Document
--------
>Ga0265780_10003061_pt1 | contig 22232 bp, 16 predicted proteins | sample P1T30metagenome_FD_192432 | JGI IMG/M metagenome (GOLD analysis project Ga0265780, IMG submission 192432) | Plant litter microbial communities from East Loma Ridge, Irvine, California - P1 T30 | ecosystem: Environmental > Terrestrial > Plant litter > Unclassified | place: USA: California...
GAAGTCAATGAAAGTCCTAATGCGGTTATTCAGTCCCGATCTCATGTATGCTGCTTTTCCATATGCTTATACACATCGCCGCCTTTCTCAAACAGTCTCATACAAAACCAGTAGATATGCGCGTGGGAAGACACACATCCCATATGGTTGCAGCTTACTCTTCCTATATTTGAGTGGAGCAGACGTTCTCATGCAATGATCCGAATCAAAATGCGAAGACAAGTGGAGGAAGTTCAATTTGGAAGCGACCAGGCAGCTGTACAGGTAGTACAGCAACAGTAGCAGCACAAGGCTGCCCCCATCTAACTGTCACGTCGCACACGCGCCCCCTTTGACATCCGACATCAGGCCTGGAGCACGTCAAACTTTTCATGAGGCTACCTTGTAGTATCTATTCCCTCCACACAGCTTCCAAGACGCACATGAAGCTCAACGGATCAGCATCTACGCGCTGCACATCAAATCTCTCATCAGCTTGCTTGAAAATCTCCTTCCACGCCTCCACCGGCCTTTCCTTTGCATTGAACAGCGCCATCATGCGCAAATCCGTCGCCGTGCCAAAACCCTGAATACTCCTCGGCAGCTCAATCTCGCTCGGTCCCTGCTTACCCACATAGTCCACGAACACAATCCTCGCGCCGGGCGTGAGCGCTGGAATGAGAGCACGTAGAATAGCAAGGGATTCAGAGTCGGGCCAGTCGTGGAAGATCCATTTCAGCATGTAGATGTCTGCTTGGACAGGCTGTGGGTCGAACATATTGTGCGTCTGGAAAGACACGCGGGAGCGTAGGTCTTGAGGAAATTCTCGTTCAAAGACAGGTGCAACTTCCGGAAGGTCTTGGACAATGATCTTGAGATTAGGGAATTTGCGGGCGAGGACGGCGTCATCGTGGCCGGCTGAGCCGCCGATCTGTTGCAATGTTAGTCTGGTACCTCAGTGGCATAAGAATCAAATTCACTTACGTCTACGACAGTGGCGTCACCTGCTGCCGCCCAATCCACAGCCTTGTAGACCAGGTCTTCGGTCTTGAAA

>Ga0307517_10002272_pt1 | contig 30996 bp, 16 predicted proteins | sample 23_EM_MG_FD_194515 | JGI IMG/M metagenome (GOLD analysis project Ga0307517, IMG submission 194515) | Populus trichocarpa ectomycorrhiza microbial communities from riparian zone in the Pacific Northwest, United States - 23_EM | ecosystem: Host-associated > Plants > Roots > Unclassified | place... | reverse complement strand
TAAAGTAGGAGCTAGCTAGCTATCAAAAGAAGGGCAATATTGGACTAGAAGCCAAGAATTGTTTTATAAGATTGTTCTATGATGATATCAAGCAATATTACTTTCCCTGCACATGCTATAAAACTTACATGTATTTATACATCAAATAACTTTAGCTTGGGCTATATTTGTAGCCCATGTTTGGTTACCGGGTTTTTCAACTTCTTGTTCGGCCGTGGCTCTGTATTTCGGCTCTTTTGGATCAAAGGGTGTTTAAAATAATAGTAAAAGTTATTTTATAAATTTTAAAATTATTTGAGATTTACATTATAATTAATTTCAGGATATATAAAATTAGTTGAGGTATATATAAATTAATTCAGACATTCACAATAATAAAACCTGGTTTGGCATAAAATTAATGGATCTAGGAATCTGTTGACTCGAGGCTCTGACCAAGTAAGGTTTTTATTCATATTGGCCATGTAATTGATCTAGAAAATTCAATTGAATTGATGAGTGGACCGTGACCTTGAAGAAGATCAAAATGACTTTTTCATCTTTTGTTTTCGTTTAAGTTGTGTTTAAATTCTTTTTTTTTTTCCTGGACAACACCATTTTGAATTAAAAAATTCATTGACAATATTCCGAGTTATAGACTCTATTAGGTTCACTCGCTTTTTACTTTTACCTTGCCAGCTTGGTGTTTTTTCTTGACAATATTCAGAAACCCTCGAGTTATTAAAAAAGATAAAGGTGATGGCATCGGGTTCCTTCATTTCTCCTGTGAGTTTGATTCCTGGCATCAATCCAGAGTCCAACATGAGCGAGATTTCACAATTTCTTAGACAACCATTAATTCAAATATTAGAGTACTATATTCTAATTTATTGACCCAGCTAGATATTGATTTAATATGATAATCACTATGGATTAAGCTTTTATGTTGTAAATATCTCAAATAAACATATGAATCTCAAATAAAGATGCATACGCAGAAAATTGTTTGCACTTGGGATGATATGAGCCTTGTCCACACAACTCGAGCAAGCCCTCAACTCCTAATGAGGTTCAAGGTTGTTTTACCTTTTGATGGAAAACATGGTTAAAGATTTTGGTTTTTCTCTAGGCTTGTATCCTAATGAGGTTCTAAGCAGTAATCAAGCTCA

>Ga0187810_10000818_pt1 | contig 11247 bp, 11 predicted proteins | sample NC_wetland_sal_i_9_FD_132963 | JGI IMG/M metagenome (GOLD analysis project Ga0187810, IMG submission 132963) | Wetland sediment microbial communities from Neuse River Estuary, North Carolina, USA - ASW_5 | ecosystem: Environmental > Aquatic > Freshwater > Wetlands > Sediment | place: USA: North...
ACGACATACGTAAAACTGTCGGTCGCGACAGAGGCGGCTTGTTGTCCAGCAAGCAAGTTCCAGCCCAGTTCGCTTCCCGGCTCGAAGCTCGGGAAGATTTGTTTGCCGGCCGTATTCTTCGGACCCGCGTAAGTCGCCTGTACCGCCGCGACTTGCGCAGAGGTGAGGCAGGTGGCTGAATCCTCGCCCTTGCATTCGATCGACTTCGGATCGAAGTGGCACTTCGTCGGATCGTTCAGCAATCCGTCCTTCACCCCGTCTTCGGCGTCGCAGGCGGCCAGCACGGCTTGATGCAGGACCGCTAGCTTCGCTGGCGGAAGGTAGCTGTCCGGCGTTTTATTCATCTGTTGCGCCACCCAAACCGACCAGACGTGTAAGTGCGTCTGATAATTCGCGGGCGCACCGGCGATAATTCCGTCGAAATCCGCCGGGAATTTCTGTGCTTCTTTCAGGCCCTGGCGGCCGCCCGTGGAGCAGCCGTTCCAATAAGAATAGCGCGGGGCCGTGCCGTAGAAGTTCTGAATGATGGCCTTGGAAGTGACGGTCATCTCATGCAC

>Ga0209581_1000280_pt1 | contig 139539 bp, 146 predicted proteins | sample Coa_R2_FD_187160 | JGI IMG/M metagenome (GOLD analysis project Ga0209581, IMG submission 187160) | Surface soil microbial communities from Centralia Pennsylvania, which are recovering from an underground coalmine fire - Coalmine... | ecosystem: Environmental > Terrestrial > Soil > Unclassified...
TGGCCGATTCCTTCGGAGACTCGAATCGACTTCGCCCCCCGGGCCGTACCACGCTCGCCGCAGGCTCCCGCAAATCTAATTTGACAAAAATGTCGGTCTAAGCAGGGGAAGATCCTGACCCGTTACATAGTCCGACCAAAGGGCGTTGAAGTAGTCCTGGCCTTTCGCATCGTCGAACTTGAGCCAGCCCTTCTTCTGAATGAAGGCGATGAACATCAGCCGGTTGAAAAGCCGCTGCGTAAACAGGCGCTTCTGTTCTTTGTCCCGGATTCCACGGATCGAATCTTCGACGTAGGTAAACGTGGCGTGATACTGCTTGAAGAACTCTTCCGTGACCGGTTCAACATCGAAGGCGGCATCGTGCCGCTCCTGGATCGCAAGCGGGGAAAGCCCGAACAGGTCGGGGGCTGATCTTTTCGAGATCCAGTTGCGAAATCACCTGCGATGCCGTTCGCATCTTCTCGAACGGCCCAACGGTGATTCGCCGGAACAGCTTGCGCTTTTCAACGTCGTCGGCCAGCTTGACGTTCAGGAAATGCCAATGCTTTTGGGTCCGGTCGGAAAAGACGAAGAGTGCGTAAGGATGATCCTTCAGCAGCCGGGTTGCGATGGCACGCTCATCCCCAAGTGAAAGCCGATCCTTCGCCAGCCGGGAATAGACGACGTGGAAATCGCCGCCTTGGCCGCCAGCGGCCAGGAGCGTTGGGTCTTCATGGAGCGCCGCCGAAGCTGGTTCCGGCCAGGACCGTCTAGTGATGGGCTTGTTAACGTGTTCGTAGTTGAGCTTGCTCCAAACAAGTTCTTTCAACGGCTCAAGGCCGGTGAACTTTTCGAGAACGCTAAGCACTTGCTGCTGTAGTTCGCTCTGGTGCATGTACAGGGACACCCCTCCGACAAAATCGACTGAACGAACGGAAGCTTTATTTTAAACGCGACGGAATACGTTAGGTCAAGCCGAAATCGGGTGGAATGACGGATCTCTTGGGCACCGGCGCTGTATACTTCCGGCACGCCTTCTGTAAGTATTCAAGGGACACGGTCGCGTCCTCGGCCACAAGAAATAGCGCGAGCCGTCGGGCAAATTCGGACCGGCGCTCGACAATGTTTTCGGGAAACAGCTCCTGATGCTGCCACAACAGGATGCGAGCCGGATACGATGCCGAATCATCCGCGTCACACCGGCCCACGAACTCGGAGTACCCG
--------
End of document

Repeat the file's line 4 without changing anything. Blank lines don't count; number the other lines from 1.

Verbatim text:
TAAAGTAGGAGCTAGCTAGCTATCAAAAGAAGGGCAATATTGGACTAGAAGCCAAGAATTGTTTTATAAGATTGTTCTATGATGATATCAAGCAATATTACTTTCCCTGCACATGCTATAAAACTTACATGTATTTATACATCAAATAACTTTAGCTTGGGCTATATTTGTAGCCCATGTTTGGTTACCGGGTTTTTCAACTTCTTGTTCGGCCGTGGCTCTGTATTTCGGCTCTTTTGGATCAAAGGGTGTTTAAAATAATAGTAAAAGTTATTTTATAAATTTTAAAATTATTTGAGATTTACATTATAATTAATTTCAGGATATATAAAATTAGTTGAGGTATATATAAATTAATTCAGACATTCACAATAATAAAACCTGGTTTGGCATAAAATTAATGGATCTAGGAATCTGTTGACTCGAGGCTCTGACCAAGTAAGGTTTTTATTCATATTGGCCATGTAATTGATCTAGAAAATTCAATTGAATTGATGAGTGGACCGTGACCTTGAAGAAGATCAAAATGACTTTTTCATCTTTTGTTTTCGTTTAAGTTGTGTTTAAATTCTTTTTTTTTTTCCTGGACAACACCATTTTGAATTAAAAAATTCATTGACAATATTCCGAGTTATAGACTCTATTAGGTTCACTCGCTTTTTACTTTTACCTTGCCAGCTTGGTGTTTTTTCTTGACAATATTCAGAAACCCTCGAGTTATTAAAAAAGATAAAGGTGATGGCATCGGGTTCCTTCATTTCTCCTGTGAGTTTGATTCCTGGCATCAATCCAGAGTCCAACATGAGCGAGATTTCACAATTTCTTAGACAACCATTAATTCAAATATTAGAGTACTATATTCTAATTTATTGACCCAGCTAGATATTGATTTAATATGATAATCACTATGGATTAAGCTTTTATGTTGTAAATATCTCAAATAAACATATGAATCTCAAATAAAGATGCATACGCAGAAAATTGTTTGCACTTGGGATGATATGAGCCTTGTCCACACAACTCGAGCAAGCCCTCAACTCCTAATGAGGTTCAAGGTTGTTTTACCTTTTGATGGAAAACATGGTTAAAGATTTTGGTTTTTCTCTAGGCTTGTATCCTAATGAGGTTCTAAGCAGTAATCAAGCTCA